Tennessee Democrat Who Lost U.S. Senate Primary Sues Democratic Party in Federal Court and Asks for a New Democratic Primary Election

As reported earlier, at the Tennessee Democratic Party primary on August 2, Mark Clayton won the nomination for U.S. Senate, even though he had a platform at odds with the platform of the Democratic Party, and even though he had only once in his life voted in a Tennessee Democratic primary. That one instance was in 2008, when he was also a candidate for U.S. Senate. He did not win the 2008 Democratic primary.

On August 15, another Democrat who ran for U.S. Senate in this month’s primary, Larry Crim, sued the Tennessee Democratic Party, charging that the party knew Clayton was not a bona fide Democrat, but that the party let him file anyway, because the party was prejudiced against Crim and knew that without Clayton in the race, Crim would appear first on the primary ballot. Candidates are listed by alphabetical order in Tennessee primaries. Here is the complaint. The case is Crim v Tennessee Democratic Party, middle district, 3:12-0838.


  1. Is it just me, or does Larry Crim sound like a sore loser. Unless the Democratic Party has a lot more authority under Tennessee state law than it does in the rest of the states where party nominees are decided in primaries, The Tennessee Democratic Party couldn’t do to much about whether Mark Clayton or Larry Crim decided to file for the United States Senate.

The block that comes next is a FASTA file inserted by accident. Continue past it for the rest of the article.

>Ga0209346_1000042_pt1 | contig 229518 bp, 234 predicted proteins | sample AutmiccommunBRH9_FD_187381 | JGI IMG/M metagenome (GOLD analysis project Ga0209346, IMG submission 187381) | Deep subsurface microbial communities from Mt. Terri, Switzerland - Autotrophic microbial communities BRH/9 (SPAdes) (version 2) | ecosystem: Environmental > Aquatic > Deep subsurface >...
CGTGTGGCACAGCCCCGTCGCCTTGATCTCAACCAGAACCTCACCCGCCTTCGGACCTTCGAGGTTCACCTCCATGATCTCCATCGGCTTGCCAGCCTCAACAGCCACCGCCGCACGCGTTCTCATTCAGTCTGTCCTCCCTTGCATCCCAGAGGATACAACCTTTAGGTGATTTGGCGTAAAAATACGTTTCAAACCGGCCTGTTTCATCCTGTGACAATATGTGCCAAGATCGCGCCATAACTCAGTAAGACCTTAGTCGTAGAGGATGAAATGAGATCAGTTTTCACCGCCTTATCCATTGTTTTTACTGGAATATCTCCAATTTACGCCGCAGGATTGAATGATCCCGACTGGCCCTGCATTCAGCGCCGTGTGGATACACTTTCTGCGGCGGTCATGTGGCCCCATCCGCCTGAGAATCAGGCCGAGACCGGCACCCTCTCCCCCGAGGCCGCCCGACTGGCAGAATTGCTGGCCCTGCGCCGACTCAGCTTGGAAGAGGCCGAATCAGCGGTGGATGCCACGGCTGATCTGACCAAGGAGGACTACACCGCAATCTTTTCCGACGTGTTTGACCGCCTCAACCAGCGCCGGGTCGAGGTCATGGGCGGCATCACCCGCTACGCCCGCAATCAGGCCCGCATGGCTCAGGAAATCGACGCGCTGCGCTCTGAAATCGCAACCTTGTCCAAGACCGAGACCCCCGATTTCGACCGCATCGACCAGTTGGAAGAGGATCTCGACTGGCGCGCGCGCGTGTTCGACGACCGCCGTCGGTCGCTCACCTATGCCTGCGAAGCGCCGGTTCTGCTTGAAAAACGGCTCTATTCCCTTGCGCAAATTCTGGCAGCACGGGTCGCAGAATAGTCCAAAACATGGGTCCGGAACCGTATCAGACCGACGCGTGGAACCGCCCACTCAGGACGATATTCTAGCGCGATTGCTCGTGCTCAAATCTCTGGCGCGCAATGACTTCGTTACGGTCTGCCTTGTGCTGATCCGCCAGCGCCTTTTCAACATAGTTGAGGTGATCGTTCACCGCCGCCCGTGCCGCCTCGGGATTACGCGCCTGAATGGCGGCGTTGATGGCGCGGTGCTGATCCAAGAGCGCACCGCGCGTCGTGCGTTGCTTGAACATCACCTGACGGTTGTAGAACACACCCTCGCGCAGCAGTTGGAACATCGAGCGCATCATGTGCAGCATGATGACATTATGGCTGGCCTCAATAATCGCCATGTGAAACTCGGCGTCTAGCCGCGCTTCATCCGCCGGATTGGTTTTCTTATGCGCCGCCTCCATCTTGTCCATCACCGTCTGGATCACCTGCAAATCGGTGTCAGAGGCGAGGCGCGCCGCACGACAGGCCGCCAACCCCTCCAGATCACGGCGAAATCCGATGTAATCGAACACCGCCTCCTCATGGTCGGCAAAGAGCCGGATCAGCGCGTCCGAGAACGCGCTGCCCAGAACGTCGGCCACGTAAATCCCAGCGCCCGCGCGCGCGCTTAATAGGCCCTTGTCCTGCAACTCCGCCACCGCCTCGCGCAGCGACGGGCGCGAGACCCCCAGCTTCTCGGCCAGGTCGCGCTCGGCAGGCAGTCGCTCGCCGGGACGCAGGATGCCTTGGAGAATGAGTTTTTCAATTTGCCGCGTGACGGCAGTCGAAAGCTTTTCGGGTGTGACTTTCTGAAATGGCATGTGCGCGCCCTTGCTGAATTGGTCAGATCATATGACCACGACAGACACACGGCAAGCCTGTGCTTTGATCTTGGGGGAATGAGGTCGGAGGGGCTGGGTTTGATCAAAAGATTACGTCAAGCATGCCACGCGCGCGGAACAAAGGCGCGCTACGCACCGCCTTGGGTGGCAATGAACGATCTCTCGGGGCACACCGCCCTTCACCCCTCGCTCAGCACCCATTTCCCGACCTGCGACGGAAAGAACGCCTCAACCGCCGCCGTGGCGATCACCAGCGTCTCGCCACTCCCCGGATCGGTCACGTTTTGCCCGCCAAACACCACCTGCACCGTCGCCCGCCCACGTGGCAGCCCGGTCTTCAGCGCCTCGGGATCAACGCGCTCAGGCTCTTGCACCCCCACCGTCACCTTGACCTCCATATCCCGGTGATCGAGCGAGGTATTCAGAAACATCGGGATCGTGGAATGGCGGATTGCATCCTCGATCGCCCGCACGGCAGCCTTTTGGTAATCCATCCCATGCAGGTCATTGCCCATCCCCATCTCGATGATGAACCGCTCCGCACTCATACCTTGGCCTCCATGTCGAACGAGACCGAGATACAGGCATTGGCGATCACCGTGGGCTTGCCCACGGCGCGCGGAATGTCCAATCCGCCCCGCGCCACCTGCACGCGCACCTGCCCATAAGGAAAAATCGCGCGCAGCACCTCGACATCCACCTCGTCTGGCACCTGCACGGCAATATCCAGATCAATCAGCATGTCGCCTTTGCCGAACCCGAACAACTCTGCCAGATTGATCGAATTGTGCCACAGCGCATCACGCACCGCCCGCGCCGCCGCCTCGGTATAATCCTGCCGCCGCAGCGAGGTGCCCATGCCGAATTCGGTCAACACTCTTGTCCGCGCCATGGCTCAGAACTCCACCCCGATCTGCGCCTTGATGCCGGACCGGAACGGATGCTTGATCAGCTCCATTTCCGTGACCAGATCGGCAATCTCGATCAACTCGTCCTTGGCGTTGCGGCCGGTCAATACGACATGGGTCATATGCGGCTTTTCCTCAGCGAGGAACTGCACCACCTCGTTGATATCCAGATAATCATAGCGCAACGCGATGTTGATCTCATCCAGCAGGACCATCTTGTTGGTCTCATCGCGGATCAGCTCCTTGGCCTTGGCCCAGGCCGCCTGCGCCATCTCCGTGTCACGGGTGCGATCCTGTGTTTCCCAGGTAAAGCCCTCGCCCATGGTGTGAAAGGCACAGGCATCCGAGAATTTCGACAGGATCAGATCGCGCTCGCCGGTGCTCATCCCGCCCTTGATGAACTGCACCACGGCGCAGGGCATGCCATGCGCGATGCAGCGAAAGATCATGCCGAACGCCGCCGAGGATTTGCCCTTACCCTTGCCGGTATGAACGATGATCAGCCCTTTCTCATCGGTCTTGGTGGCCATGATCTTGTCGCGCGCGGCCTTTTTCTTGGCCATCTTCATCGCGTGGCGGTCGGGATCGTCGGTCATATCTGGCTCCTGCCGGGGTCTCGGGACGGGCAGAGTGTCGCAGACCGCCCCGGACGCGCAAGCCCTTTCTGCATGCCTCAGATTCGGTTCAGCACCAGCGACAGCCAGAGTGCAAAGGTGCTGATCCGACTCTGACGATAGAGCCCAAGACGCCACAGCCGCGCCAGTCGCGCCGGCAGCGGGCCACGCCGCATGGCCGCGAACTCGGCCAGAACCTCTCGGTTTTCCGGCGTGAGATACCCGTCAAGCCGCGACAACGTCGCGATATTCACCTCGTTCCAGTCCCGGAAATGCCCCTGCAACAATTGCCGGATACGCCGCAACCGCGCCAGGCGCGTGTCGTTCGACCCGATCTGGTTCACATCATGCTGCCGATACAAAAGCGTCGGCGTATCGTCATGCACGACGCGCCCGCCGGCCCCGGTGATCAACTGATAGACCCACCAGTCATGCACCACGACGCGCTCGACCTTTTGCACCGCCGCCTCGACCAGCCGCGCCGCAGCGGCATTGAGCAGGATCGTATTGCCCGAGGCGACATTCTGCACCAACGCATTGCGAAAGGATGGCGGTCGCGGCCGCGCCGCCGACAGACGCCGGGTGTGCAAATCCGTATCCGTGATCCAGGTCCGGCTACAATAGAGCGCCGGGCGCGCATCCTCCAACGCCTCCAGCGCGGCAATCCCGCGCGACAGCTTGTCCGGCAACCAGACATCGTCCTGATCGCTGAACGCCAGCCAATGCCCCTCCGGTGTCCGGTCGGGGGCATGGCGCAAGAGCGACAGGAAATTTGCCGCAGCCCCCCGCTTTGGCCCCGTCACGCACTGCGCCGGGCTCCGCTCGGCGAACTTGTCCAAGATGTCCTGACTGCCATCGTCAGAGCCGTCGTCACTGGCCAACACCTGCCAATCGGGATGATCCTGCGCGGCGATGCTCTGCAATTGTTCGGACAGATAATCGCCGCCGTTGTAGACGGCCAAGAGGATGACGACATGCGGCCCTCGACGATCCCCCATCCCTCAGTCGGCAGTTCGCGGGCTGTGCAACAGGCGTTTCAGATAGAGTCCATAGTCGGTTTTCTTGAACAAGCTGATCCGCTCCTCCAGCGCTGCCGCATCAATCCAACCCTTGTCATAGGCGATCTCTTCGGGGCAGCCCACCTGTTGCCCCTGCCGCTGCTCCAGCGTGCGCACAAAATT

2. Nick Kruse · · Reply

    If Crim couldn’t even beat someone like Clayton, why does he think he would stand a chance in the general election? Obviously Crim doesn’t have the campaign organization to run a real campaign.

  3. Tom Yager · · Reply

    What is a “bona fide Democrat” in a state that does not have registration by party?

  4. Jim Riley · · Reply

    Tennessee has a statute that says a party may ensure candidates for its nomination are bona members of the party. The Tennessee Democratic Party in its rules has a standard for bona fide candidates (having voted in 3 of the last 5 party primaries), as well as a procedure for challenging and removing candidates (any county party could have challenged Clayton, and then the State party would have made a ruling.

    Larry “Loser” Crim is arguing that the state party deliberately did not disqualify Clayton in order to deny Crim the first position on the ballot, because it wanted Park Overall to win, and thereby committed fraud.

    It is unclear why this doesn’t belong in state court.

    Larry “Loser” Crim finished in 4th place.

  5. J.D. FARGO · · Reply


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